that very moment, an event occurred which made it imperative to
take a definite step, one way or the other. That event was the
publication of Tract No. 90.

For some time it had been obvious to every impartial onlooker
that Newman was slipping down an inclined plane at the bottom of
which lay one thing, and one thing only--the Roman Catholic
Church. What was surprising was the length of time which he was
taking to reach the inevitable destination. Years passed before
he came to realise that his grandiose edifice of a Church
Universal would crumble to pieces if one of its foundation stones
was to be an amatory intrigue of Henry VIII. But, at last he
began to see that terrible monarch glowering at him wherever he
turned his eyes. First he tried to exorcise the spectre with the
rolling periods of the Caroline divines; but it only strutted the
more truculently. Then in despair he plunged into the writings of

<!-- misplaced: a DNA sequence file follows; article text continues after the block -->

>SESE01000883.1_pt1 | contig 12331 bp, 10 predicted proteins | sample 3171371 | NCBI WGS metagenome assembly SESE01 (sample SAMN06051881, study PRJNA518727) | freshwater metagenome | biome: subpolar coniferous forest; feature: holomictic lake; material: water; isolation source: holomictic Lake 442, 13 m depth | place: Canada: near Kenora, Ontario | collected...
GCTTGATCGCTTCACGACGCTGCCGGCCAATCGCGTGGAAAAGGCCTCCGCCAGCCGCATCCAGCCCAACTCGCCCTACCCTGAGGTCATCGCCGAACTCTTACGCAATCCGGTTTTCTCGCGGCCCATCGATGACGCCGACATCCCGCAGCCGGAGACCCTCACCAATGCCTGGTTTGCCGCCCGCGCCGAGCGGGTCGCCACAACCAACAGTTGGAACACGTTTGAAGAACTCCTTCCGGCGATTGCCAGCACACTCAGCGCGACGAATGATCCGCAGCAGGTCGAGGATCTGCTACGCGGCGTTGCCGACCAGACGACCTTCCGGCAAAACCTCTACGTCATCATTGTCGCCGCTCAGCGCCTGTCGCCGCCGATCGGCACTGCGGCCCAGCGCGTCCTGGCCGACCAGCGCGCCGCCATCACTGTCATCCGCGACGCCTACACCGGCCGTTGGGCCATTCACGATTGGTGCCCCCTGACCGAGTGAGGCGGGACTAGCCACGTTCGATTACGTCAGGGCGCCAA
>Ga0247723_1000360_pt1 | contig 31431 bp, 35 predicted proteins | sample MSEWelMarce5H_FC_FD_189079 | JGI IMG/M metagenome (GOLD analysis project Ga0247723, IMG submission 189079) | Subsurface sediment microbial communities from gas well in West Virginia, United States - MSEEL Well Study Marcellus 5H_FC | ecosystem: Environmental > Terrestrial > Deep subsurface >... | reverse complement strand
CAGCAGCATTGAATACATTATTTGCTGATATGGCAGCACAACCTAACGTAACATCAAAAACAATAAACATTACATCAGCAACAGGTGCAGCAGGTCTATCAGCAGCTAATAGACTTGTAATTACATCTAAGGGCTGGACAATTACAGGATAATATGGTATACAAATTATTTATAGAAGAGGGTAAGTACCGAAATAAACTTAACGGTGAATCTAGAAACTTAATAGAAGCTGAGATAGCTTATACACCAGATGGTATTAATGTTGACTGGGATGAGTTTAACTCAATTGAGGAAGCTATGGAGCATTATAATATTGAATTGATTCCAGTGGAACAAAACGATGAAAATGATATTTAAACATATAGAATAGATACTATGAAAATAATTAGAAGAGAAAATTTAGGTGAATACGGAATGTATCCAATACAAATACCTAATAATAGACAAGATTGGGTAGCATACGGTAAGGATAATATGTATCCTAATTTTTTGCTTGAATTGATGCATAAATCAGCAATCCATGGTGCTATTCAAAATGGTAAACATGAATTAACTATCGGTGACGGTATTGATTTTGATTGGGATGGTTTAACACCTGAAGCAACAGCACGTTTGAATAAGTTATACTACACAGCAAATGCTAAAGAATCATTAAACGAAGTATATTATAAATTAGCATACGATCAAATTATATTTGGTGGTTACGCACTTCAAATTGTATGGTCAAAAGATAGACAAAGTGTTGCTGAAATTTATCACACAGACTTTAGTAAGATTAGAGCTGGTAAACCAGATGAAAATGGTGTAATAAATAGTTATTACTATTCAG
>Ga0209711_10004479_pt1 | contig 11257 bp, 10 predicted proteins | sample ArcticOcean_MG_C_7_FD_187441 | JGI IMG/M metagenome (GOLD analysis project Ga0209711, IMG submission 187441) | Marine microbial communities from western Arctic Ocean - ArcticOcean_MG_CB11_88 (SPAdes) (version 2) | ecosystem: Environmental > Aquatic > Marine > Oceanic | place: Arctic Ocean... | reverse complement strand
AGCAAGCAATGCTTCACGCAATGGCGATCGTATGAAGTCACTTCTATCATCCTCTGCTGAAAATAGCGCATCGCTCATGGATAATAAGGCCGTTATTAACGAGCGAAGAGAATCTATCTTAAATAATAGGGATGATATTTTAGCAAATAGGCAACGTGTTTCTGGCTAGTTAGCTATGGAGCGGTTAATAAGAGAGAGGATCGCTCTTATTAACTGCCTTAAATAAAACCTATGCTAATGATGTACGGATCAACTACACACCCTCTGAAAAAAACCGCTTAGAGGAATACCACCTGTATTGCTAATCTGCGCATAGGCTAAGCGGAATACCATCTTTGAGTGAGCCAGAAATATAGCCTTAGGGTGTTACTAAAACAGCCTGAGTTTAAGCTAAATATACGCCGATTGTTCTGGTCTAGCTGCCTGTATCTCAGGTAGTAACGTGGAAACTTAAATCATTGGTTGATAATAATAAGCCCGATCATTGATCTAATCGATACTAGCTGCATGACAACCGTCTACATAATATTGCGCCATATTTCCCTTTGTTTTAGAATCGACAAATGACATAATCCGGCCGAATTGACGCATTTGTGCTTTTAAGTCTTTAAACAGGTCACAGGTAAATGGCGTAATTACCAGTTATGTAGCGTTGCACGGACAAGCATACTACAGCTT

the early Fathers, and sought to discover some way out of his
difficulties in the complicated labyrinth of ecclesiastical
history. After months spent in the study of the Monophysite
heresy, the alarming conclusion began to force itself upon him
that the Church of England was perhaps in schism. Eventually he
read an article by a Roman Catholic on St. Augustine and the
Donatists, which seemed to put the matter beyond doubt. St.
Augustine, in the fifth century, had pointed out that the
Donatists were heretics because the Bishop of Rome had said so.
The argument was crushing; it rang in Newman's ears for days and
nights; and, though he continued to linger on in agony for six
years more, he never could discover any reply to it. All he could
hope to do was to persuade himself and anyone else who liked to
listen to him that the holding of Anglican orders was not
inconsistent with a belief in the whole cycle of Roman doctrine
as laid down at the Council of Trent. In this way he supposed
that he could at once avoid the deadly sin of heresy and
conscientiously remain a clergyman in the Church of England; and
with this end in view, he composed Tract No. 90.

The object of the Tract was to prove that there was nothing in
the Thirty-nine Articles incompatible with the creed of the Roman
Church. Newman pointed out, for instance, that it was generally